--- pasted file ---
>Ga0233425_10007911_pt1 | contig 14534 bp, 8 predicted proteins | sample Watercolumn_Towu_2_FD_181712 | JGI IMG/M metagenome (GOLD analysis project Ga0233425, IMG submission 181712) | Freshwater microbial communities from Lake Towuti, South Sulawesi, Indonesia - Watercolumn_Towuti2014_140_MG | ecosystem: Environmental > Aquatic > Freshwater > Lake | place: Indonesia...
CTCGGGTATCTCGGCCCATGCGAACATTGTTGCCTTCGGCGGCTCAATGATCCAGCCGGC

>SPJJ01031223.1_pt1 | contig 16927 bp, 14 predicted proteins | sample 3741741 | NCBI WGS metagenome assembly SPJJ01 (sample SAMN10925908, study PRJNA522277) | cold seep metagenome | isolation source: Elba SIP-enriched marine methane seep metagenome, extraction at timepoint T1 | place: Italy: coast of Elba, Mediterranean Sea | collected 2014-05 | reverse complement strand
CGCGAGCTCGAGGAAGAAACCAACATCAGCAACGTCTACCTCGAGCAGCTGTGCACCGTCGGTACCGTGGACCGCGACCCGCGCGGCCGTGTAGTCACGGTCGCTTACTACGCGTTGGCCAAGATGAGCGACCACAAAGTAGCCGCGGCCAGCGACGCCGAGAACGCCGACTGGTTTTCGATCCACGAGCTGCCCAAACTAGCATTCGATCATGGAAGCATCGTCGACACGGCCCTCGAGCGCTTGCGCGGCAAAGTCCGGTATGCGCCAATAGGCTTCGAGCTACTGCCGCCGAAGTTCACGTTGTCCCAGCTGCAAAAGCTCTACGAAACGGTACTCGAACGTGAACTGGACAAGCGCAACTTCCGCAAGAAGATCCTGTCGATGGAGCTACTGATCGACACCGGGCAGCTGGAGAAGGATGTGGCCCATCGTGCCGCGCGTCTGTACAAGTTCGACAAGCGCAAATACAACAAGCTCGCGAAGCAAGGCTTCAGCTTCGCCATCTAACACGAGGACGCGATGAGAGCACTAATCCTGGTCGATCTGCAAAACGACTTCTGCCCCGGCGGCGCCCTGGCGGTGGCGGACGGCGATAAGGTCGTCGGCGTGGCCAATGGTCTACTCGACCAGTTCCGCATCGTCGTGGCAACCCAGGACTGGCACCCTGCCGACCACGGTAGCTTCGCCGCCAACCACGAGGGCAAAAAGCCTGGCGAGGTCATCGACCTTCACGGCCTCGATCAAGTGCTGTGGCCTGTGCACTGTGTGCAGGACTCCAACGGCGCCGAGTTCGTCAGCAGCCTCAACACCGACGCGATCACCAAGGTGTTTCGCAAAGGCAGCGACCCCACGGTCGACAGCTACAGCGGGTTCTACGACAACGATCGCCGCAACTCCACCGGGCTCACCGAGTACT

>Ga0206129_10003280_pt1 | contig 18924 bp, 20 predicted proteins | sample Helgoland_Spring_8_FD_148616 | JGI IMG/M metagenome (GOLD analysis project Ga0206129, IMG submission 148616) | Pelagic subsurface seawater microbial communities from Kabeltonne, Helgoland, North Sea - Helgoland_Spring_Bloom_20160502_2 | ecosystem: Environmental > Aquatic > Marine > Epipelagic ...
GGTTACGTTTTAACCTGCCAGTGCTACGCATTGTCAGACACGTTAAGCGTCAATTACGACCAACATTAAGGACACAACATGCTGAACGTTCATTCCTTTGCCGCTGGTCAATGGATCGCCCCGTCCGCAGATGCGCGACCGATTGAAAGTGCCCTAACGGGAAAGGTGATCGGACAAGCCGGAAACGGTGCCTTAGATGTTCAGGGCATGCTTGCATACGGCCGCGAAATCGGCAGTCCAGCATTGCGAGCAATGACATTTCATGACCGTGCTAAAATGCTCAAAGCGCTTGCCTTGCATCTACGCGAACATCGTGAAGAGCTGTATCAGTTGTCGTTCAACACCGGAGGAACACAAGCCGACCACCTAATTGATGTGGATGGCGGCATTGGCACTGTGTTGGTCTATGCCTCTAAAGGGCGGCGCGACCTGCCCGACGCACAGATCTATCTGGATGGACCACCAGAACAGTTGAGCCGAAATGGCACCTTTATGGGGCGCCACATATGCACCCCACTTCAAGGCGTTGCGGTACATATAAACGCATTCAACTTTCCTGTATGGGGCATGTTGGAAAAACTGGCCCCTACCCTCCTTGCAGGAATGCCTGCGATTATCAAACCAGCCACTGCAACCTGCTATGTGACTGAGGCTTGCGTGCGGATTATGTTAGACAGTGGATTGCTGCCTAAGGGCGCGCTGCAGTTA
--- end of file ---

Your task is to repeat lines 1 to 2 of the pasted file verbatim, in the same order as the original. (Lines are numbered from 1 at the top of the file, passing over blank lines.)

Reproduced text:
>Ga0233425_10007911_pt1 | contig 14534 bp, 8 predicted proteins | sample Watercolumn_Towu_2_FD_181712 | JGI IMG/M metagenome (GOLD analysis project Ga0233425, IMG submission 181712) | Freshwater microbial communities from Lake Towuti, South Sulawesi, Indonesia - Watercolumn_Towuti2014_140_MG | ecosystem: Environmental > Aquatic > Freshwater > Lake | place: Indonesia...
CTCGGGTATCTCGGCCCATGCGAACATTGTTGCCTTCGGCGGCTCAATGATCCAGCCGGC